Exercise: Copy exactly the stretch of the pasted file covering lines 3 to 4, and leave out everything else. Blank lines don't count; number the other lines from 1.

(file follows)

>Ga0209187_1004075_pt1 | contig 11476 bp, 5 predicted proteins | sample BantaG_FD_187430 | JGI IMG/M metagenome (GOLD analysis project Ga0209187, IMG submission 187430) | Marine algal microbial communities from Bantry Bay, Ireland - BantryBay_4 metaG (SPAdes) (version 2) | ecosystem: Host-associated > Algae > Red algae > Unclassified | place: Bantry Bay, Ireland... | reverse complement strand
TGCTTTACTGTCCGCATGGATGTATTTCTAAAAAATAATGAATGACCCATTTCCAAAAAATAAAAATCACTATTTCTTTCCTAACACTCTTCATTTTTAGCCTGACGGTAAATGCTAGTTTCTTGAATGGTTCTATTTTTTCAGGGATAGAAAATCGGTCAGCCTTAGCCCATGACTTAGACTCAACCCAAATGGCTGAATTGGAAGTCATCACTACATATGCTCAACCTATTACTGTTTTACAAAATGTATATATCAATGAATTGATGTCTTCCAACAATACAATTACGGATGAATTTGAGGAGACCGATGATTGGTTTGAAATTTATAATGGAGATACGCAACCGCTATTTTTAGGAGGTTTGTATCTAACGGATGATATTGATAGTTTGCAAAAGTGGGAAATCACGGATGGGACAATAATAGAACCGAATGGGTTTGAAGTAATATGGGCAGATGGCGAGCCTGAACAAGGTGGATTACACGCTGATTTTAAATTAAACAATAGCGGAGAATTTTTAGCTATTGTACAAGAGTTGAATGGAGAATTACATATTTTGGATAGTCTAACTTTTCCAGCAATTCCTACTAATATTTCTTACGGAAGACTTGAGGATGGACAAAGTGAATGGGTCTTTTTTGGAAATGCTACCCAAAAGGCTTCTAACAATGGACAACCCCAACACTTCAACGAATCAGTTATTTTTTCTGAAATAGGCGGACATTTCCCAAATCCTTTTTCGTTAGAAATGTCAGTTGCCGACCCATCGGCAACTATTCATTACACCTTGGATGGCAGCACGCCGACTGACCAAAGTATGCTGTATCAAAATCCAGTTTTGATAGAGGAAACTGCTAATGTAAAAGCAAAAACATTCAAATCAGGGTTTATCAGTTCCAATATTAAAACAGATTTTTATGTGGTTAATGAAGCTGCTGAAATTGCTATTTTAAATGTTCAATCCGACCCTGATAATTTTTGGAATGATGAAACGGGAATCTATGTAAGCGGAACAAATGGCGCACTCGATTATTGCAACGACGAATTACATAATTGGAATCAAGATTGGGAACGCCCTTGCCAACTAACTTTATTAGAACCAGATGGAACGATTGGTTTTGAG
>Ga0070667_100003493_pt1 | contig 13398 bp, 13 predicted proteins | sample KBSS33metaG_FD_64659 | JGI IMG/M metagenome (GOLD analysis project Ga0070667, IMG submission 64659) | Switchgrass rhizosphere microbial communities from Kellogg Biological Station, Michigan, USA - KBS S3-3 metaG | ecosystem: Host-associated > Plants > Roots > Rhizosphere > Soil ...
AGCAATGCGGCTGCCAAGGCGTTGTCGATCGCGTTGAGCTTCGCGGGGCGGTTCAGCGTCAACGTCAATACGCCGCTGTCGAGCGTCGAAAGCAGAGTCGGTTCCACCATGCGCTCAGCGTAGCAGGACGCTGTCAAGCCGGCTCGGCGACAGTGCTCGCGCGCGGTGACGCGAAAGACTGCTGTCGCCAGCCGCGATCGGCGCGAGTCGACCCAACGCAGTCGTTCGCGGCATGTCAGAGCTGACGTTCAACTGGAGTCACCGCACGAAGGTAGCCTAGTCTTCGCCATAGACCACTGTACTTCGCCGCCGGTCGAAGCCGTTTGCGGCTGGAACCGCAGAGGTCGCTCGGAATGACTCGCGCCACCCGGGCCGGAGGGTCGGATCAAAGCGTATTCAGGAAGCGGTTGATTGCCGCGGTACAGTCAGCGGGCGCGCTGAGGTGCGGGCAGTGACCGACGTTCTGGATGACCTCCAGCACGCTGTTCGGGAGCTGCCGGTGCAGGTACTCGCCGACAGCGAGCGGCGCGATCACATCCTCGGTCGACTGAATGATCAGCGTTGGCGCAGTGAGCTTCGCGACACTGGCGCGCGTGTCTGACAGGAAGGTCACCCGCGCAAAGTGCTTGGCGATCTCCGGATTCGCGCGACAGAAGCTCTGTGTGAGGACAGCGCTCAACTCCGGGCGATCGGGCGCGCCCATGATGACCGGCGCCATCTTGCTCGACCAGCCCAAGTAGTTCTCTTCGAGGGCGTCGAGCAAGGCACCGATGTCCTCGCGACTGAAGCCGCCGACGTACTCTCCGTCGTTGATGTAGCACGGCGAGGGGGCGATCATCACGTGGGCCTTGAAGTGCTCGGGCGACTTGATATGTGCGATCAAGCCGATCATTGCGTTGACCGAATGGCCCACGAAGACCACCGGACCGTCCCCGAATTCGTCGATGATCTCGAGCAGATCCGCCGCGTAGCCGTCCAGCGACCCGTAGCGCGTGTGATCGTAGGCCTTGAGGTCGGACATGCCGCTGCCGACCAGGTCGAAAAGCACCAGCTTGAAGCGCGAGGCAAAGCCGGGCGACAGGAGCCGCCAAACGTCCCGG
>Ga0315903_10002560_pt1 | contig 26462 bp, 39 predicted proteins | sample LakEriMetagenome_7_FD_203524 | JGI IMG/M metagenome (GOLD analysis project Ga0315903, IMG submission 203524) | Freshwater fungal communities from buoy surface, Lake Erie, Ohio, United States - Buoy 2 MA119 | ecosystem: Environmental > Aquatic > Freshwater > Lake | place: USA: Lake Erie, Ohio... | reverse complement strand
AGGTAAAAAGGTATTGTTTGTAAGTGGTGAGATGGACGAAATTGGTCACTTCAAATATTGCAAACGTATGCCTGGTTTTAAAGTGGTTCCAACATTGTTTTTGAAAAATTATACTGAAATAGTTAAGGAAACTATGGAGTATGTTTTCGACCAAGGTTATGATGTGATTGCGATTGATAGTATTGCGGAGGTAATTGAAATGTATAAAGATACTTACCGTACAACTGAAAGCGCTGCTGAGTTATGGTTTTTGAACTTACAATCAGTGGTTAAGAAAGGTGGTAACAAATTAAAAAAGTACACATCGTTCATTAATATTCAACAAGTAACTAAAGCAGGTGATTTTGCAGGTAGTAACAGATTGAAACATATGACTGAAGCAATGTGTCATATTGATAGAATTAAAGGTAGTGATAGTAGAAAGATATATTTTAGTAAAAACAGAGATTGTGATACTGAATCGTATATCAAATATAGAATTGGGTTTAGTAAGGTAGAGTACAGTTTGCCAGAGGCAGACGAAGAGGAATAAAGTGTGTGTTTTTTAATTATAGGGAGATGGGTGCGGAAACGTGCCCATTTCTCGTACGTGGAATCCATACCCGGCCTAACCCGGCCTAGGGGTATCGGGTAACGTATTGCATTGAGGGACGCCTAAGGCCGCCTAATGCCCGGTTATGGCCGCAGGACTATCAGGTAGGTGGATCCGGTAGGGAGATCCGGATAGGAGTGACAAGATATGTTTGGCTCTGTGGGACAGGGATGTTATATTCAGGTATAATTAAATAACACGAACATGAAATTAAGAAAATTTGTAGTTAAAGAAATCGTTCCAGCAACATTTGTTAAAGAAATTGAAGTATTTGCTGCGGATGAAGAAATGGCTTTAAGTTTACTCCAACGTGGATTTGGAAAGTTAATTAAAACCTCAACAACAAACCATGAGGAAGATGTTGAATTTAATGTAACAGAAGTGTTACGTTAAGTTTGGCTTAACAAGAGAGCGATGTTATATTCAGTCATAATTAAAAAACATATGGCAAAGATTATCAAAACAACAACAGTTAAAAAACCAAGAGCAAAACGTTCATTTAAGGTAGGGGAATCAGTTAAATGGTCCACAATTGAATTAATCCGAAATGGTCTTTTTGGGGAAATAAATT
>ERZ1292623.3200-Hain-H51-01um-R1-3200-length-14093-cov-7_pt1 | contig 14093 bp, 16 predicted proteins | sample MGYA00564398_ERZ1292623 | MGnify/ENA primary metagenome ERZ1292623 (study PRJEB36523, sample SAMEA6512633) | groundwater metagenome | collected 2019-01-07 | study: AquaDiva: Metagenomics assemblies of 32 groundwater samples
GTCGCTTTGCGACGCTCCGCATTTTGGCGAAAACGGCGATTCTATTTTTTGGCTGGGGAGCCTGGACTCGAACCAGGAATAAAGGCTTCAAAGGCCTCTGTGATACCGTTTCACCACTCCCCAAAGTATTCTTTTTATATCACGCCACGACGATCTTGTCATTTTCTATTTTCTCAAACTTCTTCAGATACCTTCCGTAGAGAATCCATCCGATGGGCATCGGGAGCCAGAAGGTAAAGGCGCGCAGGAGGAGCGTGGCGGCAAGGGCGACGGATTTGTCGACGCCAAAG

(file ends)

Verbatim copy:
>Ga0070667_100003493_pt1 | contig 13398 bp, 13 predicted proteins | sample KBSS33metaG_FD_64659 | JGI IMG/M metagenome (GOLD analysis project Ga0070667, IMG submission 64659) | Switchgrass rhizosphere microbial communities from Kellogg Biological Station, Michigan, USA - KBS S3-3 metaG | ecosystem: Host-associated > Plants > Roots > Rhizosphere > Soil ...
AGCAATGCGGCTGCCAAGGCGTTGTCGATCGCGTTGAGCTTCGCGGGGCGGTTCAGCGTCAACGTCAATACGCCGCTGTCGAGCGTCGAAAGCAGAGTCGGTTCCACCATGCGCTCAGCGTAGCAGGACGCTGTCAAGCCGGCTCGGCGACAGTGCTCGCGCGCGGTGACGCGAAAGACTGCTGTCGCCAGCCGCGATCGGCGCGAGTCGACCCAACGCAGTCGTTCGCGGCATGTCAGAGCTGACGTTCAACTGGAGTCACCGCACGAAGGTAGCCTAGTCTTCGCCATAGACCACTGTACTTCGCCGCCGGTCGAAGCCGTTTGCGGCTGGAACCGCAGAGGTCGCTCGGAATGACTCGCGCCACCCGGGCCGGAGGGTCGGATCAAAGCGTATTCAGGAAGCGGTTGATTGCCGCGGTACAGTCAGCGGGCGCGCTGAGGTGCGGGCAGTGACCGACGTTCTGGATGACCTCCAGCACGCTGTTCGGGAGCTGCCGGTGCAGGTACTCGCCGACAGCGAGCGGCGCGATCACATCCTCGGTCGACTGAATGATCAGCGTTGGCGCAGTGAGCTTCGCGACACTGGCGCGCGTGTCTGACAGGAAGGTCACCCGCGCAAAGTGCTTGGCGATCTCCGGATTCGCGCGACAGAAGCTCTGTGTGAGGACAGCGCTCAACTCCGGGCGATCGGGCGCGCCCATGATGACCGGCGCCATCTTGCTCGACCAGCCCAAGTAGTTCTCTTCGAGGGCGTCGAGCAAGGCACCGATGTCCTCGCGACTGAAGCCGCCGACGTACTCTCCGTCGTTGATGTAGCACGGCGAGGGGGCGATCATCACGTGGGCCTTGAAGTGCTCGGGCGACTTGATATGTGCGATCAAGCCGATCATTGCGTTGACCGAATGGCCCACGAAGACCACCGGACCGTCCCCGAATTCGTCGATGATCTCGAGCAGATCCGCCGCGTAGCCGTCCAGCGACCCGTAGCGCGTGTGATCGTAGGCCTTGAGGTCGGACATGCCGCTGCCGACCAGGTCGAAAAGCACCAGCTTGAAGCGCGAGGCAAAGCCGGGCGACAGGAGCCGCCAAACGTCCCGG